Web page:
As corrupt police officers go, Jonathan Garcia was more brazen than most.

Less than two years after joining the force, he was making illegal traffic stops and stealing cash seized from drug dealers. He sold heroin, often in uniform and in broad daylight, across the street from the 17th District station in South Philadelphia.

And, as he explained to a federal Judge Wednesday, he did all of this thinking that was just the way the system worked in a city with a history of dirty cops.

"You start thinking there's no justice," Garcia said. "The criminals, they make bail. They get away scot-free. It warped my mind a little bit. Like, this is all just a game."

His crimes earned Garcia, 26, more than 17 years in prison Wednesday and dragged his former partner, Sydemy Joanis, down with him. Joanis, who was indicted in 2013 after Garcia informed on him, received a sentence of five years and three months behind bars.

The two are only the latest in a string of officers to run afoul in recent years of an aggressive joint FBI-Philadelphia Police Department task force aimed at rooting out corruption on the force.

But as U.S. District Judge Legrome D. Davis struggled to comprehend how the men turned to crime, it seemed clear he drew a sharp distinction between the conduct of each of the one-time partners.

"Something very serious is missing inside of you," he told Garcia. "You never should have been a cop. You never had it inside of you." Later, he described the officers' view of a corruption-laden police force as "jaundiced."

When it was Joanis' turn before the bench, the judge took a softer tone: "I think you lost your way. I think you were weak. I think you had a false sense of loyalty."

For his part, Joanis said he quickly developed a strong bond with Garcia when they became partners in 2009. Both young officers, they patrolled Point Breeze and Grays Ferry, and were jarred by the frequent reports of their colleagues being charged with crimes.

"I never thought it would be me," Joanis told the judge. He described the first time he and Garcia crossed a legal line together.

The pair had seized some marijuana, he said, and Garcia suggested they keep half of it and falsify their report.

"All cops get caught," Joanis recalled telling Garcia. Garcia's response, Joanis told the judge: "No, they don't. Everybody's stealing."

Joanis recalled struggling with what to do next. "I had a decision to make," he said. "Whether I was going to turn someone in that I cared about, or just hope that no one ever found out. I didn't have the courage to do the right thing."

That incident was not among the charges, including conspiracy and robbery, to which both men pleaded guilty last year. But it was the start of their criminal behavior.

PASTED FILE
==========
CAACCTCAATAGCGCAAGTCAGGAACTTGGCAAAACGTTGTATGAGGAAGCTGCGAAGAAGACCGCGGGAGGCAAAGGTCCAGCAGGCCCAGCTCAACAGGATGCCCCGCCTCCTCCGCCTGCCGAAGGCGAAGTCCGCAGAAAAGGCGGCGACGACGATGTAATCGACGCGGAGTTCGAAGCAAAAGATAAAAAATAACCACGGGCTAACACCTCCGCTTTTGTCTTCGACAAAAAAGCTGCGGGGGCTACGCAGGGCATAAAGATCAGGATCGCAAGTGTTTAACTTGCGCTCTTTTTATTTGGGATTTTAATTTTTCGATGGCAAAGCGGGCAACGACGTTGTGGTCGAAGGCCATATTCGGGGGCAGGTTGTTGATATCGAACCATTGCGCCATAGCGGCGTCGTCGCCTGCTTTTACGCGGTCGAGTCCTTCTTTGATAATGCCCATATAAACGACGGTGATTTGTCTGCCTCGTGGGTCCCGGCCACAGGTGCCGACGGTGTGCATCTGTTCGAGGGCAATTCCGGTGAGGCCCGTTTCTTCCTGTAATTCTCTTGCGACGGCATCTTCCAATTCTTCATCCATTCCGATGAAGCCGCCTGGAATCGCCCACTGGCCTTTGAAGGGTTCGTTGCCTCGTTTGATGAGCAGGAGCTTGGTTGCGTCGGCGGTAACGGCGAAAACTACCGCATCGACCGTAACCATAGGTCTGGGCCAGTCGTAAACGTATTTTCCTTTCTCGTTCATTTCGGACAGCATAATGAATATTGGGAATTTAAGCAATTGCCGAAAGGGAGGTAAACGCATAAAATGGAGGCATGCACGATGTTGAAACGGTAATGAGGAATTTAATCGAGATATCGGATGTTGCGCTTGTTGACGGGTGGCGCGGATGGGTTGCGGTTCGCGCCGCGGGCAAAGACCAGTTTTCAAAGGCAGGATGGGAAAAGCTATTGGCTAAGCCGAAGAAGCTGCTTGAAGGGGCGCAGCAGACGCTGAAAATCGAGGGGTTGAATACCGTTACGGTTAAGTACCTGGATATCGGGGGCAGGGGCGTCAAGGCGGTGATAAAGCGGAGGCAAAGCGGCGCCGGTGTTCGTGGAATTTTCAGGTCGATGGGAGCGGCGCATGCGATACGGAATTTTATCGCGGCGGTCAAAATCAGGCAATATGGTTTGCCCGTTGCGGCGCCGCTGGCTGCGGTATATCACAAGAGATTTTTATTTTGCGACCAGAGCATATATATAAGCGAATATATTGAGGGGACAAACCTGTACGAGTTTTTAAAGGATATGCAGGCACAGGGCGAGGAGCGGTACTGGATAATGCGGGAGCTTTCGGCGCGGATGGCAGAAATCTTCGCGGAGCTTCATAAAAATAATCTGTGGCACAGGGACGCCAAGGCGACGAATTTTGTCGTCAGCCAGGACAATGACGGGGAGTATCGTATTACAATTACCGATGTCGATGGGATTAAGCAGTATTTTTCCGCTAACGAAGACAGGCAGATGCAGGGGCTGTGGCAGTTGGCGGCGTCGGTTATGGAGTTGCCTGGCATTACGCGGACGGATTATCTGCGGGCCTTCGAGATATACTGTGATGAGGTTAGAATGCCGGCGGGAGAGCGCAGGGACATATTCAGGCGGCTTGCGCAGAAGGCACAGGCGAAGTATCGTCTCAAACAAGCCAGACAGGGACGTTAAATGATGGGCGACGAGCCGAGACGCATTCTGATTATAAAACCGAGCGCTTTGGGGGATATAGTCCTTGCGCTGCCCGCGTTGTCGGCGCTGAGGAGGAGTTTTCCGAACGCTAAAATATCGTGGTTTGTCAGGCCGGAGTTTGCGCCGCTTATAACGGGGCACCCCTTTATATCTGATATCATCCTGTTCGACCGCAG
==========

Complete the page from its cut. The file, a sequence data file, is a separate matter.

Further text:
Between 2009 and 2012, the pair committed five robberies or attempted robberies of drug dealers, netting more than $4,000 in cash that they left off their seizure reports.

Three were holdups of people they knew to be drug dealers. In a fourth, they enlisted an informant to buy drugs from a street dealer before they arrested the dealer and confiscated his money. The last was the June 2012 FBI sting that led to Garcia's arrest.

Joanis was not alleged to have known about or participated in Garcia's drug dealing, said Assistant U.S. Attorney Kevin Brenner, but shared culpability for not reporting his partner and pocketing some of the proceeds of their robberies.

"Law enforcement can't successfully combat crime if police officers are criminals themselves or if police officers are actively thwarting the due administration of justice," he said.

Since their arrests, both Garcia and Joanis have cooperated with authorities, according to court filings.

Garcia has since testified before at least one grand jury investigating police corruption. Joanis has agreed to participate in an educational video produced by the Police Department in the hope of warning other officers off corrupt activity.

"I never thought it would be me," Joanis said in court Wednesday. "I wanted to be accepted by [my partner]. I wanted to think that despite this, our partnership could go forward, we could still fight crime and still advance our careers."

When Davis pointed out that Joanis' loyalty might have been misplaced in a partner who would later inform on him in hopes for reducing his sentence, Joanis only shrugged.

He said: "There's no honor among thieves, your honor."

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